Location: Subtropical Plant Pathology Research2012 Annual Report
1a. Objectives (from AD-416):
1. Develop spatial and temporal models and assessment of disease control/mitigation strategies via incorporation of variable meteorological conditions. 2. Utilize these models to test alternative disease control strategies and to conduct scenario testing.
1b. Approach (from AD-416):
1. Collect, analyze, and interpret initial HLB epidemic data. 2. Conduct field trials to determine the efficacy of rouging, insect control, and treatment combinations. 3. Conduct field trials to determine the efficacy of Murraya paniculata as a trap plant. 4. Develop preliminary spatial and temporal models and preliminary assessment of disease control/mitigation strategies. 5. Initiate development of stochastic models to estimate the temporal increase and spatial spread of HLB that are plastic and adaptable to other pest and pathogen systems. 6. Incorporate model parameters that allow the use of variable meteorological conditions, for instance in local conditions in citrus growing regions in various citrus producing states. 7. Utilize these models and statistical methods to test alternative disease control strategies via stochastic simulation and select those strategies which maximize the probability of success prior to test/deployment of control methods in the field. 8. Conduct scenario testing and the ability to estimate citriculture economic parameters such as estimates of fiscal and manpower requirements for yearly planning and budgetary requirements.
3. Progress Report:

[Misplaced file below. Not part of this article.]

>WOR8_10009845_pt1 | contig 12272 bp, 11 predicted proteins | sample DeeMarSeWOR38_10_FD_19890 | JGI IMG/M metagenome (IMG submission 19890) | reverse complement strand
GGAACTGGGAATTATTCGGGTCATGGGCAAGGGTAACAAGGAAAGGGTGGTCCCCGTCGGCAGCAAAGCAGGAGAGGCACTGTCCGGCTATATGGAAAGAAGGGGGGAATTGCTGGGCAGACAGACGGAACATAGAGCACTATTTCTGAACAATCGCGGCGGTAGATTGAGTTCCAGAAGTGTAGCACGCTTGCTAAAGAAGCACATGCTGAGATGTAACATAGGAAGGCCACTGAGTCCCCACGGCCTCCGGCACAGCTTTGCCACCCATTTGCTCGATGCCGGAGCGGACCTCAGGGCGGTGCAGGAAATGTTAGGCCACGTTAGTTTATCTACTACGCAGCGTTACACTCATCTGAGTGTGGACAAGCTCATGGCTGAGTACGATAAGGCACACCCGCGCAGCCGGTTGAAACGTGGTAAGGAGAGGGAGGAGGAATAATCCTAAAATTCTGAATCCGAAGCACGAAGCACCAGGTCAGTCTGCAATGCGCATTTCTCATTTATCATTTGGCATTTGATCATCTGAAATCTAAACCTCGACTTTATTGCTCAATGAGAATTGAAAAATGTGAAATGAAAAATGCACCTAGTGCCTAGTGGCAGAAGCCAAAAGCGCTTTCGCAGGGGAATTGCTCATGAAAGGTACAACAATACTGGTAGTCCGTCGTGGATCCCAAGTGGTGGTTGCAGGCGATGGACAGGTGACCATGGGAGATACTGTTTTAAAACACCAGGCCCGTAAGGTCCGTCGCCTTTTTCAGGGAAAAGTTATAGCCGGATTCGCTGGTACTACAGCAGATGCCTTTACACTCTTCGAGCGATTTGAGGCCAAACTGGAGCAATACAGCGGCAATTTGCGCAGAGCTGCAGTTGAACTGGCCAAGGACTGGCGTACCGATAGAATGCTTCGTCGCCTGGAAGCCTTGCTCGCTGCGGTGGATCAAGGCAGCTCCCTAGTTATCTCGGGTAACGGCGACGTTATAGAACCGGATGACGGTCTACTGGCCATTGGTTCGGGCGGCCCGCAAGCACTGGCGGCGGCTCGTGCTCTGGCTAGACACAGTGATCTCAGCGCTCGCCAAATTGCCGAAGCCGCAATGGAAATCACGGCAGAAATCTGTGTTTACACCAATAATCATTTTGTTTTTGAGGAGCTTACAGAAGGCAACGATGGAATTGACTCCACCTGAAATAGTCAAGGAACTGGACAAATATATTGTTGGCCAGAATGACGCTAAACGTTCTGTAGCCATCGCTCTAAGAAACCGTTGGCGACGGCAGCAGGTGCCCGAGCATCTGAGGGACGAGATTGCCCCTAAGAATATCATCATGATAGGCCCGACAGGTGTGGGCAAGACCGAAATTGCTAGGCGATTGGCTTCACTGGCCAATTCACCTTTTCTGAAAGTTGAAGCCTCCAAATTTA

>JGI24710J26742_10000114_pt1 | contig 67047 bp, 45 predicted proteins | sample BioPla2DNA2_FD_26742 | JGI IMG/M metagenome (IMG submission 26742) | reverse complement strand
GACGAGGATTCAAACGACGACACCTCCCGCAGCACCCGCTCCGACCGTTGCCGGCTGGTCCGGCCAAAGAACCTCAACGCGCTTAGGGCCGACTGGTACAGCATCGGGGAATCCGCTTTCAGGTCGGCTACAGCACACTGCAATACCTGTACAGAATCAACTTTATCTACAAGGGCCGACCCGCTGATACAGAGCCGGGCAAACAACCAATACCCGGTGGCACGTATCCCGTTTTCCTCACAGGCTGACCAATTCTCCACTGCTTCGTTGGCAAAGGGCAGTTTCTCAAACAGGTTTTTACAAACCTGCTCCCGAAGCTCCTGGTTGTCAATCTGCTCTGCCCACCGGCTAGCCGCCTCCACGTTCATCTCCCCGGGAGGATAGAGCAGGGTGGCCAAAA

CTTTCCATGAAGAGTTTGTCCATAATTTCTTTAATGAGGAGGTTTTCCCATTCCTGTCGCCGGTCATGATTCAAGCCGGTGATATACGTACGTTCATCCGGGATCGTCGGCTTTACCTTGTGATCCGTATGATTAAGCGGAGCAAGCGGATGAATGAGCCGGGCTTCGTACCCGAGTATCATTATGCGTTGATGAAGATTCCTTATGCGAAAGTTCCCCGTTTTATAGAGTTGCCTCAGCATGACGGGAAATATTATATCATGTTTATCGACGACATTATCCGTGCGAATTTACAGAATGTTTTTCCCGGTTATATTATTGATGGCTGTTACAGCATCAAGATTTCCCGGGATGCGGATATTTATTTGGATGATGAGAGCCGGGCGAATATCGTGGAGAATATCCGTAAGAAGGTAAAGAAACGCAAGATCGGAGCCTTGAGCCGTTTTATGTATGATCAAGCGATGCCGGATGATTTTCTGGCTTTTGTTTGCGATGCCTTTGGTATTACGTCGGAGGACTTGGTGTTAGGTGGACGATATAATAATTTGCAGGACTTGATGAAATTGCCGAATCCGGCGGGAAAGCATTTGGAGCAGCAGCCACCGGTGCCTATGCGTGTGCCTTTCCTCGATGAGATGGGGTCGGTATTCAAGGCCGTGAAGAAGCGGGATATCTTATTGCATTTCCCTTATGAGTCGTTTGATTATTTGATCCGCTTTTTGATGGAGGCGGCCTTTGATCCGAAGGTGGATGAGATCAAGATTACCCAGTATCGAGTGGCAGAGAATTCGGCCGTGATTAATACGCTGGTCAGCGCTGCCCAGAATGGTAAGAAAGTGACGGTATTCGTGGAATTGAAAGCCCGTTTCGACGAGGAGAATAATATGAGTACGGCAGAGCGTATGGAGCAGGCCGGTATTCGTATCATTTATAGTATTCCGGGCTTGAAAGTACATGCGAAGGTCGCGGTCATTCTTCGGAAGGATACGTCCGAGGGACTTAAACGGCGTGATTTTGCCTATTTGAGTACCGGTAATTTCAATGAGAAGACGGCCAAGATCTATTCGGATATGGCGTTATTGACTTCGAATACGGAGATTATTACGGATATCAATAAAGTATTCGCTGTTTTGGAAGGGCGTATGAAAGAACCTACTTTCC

This research is related to inhouse project objective 3. Develop or improve comprehensive integrated disease management strategies. The objectives of this study are: 1) To develop a series of flexible stochastic models to predict the temporal increase and spatial spread of citrus disease. The models were initially designed for citrus canker but have subsequently been extended to huanglongbing (HLB). They can be used in a number of ways: to predict spread and to analyze the effectiveness of control strategies both in plantations and State-wide. 2) Test various control methods under field conditions to evaluate effects and collect data to parameterize models. An Susceptible Exposed Infected Diseased Removal (SEIDR) model was developed that uses Markov-chain Monte Carlo methods, and extensive data from South Florida. This model portrays successive snapshots of the occurrence of symptomatic detected trees in known populations of susceptible trees. To date we have been able to estimate the transmission rates and dispersal kernel for HLB by interrogating this prior data center. Currently we are working on differential effects of host age on epidemiological parameters and variability across the plantation. This allows us to explore the uncertainty how the predictions which is then incorporated in models to predict spread and to allow for uncertainty in the efficiency and comparison of control methods. A web based version of the model is in the final stages of development. This web-based model is for non-researcher users you can utilize it as a tool to understand how the disease will increase and spread both residential and commercial situations. It can also be used to test a wide variety of epidemiological and climate/weather variables and their effects on an HLB epidemic as well as various disease control/mitigation parameters to see the effect of these various control strategies. The team has been using the data from southern gardens citrus that includes both young and mature trees, since host age is likely to be an important consideration for HLB. The model continues to be improved upon to capture more and more of the true features of the data and the disease. The model is being extended to estimate spread in diverse situations, should HLB be introduced into new areas such as Texas, California or Arizona. Field plots were established at the USDA, ARS Picos Farm to examine the effects of insecticide control and roguing in various combinations, both to evaluate treatment effects and to collect epidemiological data for model development. These field studies are underway as well however, at the time of this writing there are no detectable statistical differences among various control strategies.